• Date Movie - Nowhere in the formula "Comedy = Tragedy + Time" does "Cruelty" figure in, something that this caca-palooza -- "from 2 of the 6 writers of Scary Movie" -- sets out to correct from the very first scene. When they introduce us to morbidly obese Julia Jones (Alyson Hannigan), it is with ridicule as they paint her as a hideous beast that makes men vomit and turn gay. Of course, when we remember that 2 of the 6 writers of Scary Movie were Wayans Brothers, whose stock in trade is that kind of cruelty, it makes sense (even if these are another two writers.)
A parody of romantic comedies like Bridget Jones's Diary, My Big Fat Greek Wedding and Hitch, this lame spoof goes for the easy laugh almost every time, beating to death with a golf club every gag with the subtlety of, well ... someone who beats someone else to death with a golf club. The "13" in the movie's "PG-13" rating would seem to be either a limit for either I.Q. or emotional age, as the movie's show pieces are either juvenile blue bits or have something to do with either poop, pee, puke or pus (the dreaded "4 P's"). Putting gifted comic actors like Fred Willard and Jennifer Coolidge in this stinky mess makes them both stinky by association, though as time goes by, the whole lot of them will only be guilty of contributing to a vast background of white noise that we will have learned to filter out when we grow up. Presently #64 on the IMDB's Bottom 100 of all time.
style="font-weight: bold; font-style: italic;" />• Fateless - Evoking not so much Steven Spielberg's Holocaust drama Schindler's List as his Empire Of The Sun, renowned cinematographer Lajos Koltai makes an impressive debut with his lyrical adaptation of Nobel-winning author Imre Kertész's harrowing tale of survival. 14-year-old Hungarian boy Geörgy (newcomer Marcell Nagy) finds himself in a series of Nazi concentration camps in the waning days of World War II, and it is through his eyes that Koltai and Kertész, who adapted his own novel, parse these horrors. As lush and epic as Polanski's The Pianist -- only without as coherent a character arc -- their visually remarkable film is loaded with telling little moments which are presented as very effective staccato vignettes. Look for a cameo by bullied Bond-to-be Daniel Craig as an American soldier.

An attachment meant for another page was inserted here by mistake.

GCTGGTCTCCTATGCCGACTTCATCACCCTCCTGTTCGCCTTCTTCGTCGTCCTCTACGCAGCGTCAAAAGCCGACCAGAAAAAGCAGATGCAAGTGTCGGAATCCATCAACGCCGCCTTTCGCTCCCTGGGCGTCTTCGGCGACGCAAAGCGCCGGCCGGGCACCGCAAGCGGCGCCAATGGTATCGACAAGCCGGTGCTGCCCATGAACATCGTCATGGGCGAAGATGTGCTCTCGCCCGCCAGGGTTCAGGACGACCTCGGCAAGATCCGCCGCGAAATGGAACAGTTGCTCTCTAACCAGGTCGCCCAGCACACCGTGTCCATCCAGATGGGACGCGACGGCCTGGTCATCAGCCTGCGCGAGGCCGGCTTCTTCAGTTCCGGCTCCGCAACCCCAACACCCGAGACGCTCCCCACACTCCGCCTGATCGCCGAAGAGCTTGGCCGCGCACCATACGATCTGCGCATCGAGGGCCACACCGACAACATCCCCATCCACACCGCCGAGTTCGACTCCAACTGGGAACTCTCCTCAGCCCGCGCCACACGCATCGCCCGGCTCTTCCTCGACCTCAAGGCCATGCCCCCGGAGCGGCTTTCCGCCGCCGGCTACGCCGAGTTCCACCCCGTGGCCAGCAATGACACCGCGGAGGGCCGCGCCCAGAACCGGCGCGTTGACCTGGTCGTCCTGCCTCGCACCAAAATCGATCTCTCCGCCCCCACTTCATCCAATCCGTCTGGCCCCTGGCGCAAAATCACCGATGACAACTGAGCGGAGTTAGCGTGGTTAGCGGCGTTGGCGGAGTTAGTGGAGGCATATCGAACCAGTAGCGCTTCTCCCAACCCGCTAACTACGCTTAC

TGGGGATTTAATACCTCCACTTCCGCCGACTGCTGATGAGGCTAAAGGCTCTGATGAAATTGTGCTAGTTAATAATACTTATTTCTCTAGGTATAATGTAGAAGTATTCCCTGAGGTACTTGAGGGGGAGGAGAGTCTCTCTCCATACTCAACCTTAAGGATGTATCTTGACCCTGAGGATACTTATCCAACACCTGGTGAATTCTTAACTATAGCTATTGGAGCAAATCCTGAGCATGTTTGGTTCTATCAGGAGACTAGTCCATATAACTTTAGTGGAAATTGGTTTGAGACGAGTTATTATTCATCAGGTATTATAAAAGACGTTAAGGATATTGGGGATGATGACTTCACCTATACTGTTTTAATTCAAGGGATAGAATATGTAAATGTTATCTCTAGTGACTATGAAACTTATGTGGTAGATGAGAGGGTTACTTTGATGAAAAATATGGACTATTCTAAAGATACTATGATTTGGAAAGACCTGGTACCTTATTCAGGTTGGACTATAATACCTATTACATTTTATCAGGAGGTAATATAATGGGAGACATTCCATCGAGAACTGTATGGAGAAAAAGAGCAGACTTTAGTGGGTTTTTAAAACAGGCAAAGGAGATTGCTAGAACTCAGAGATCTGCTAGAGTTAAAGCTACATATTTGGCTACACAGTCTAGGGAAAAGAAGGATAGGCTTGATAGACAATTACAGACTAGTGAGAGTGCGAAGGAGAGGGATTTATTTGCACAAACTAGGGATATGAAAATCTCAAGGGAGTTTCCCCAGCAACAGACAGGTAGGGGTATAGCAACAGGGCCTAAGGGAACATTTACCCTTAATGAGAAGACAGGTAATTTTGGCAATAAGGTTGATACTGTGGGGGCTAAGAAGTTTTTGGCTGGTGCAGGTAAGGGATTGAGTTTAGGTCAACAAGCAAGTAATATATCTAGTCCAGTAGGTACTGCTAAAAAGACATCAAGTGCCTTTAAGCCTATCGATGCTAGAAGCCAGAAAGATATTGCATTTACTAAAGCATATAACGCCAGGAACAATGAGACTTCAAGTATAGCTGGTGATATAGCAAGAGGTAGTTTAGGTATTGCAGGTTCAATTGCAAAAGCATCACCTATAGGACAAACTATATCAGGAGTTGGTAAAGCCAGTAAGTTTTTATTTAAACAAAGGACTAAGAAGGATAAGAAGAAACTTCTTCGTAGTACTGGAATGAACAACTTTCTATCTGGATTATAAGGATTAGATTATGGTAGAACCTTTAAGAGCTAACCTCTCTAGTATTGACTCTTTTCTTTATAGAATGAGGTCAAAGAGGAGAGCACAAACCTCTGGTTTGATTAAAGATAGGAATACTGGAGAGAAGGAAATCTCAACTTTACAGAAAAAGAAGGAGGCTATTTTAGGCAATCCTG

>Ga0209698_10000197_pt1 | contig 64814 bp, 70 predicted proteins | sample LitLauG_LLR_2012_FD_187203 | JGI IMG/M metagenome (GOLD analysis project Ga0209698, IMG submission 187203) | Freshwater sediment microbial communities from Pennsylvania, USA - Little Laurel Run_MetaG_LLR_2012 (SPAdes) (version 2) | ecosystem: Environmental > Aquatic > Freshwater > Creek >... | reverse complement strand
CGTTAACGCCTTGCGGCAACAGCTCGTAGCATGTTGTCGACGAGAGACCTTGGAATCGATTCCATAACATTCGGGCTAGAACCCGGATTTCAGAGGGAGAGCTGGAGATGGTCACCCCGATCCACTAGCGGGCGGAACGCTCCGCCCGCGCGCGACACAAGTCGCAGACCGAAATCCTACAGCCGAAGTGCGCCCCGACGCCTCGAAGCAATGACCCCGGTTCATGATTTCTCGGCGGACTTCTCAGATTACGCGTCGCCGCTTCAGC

• Freedomland - A book is not a movie, but even if one has not read Richard Price's racially charged novel about a missing child in a poor housing development, it is easy to tell by watching the filmed version of his screenplay that perhaps he excised one too many things in the translation. However, powerful turns by Samuel L. Jackson as the investigating cop and especially Julianne Moore as the former junkie mother make it worth a look. Moore manages to deliver not one but three soul-slamming scenes, something that Jackson, or Edie Falco, despite the strength of her slow-burn supporting role, cannot come close to matching.
• Oh! Calcutta! - It was a musical that debuted in 1969 and ran in one form or another for over 25 years. The likes of Sam Shepard, Samuel Beckett and John Lennon helped put it together. And there were boobies. This honest look at what The Sexual Revolution had become may have had impact at the time it was scandalizing stages, but now, it is little more than a quaint time capsule. The skits and songs range from mildly funny to downright silly -- at least by modern standards -- and none of them are particularly memorable (think Laugh-In with screwing). The version shown here, released theatrically (branded with the now-defunct "X" rating) in 1972, was shot for Dutch TV, and despite an apology up front, the quality is pretty poor. In the end, the idea of this play trumps its actual execution, and for anyone who saw it on the stage, it's best to leave the experience a memory and skip the disc.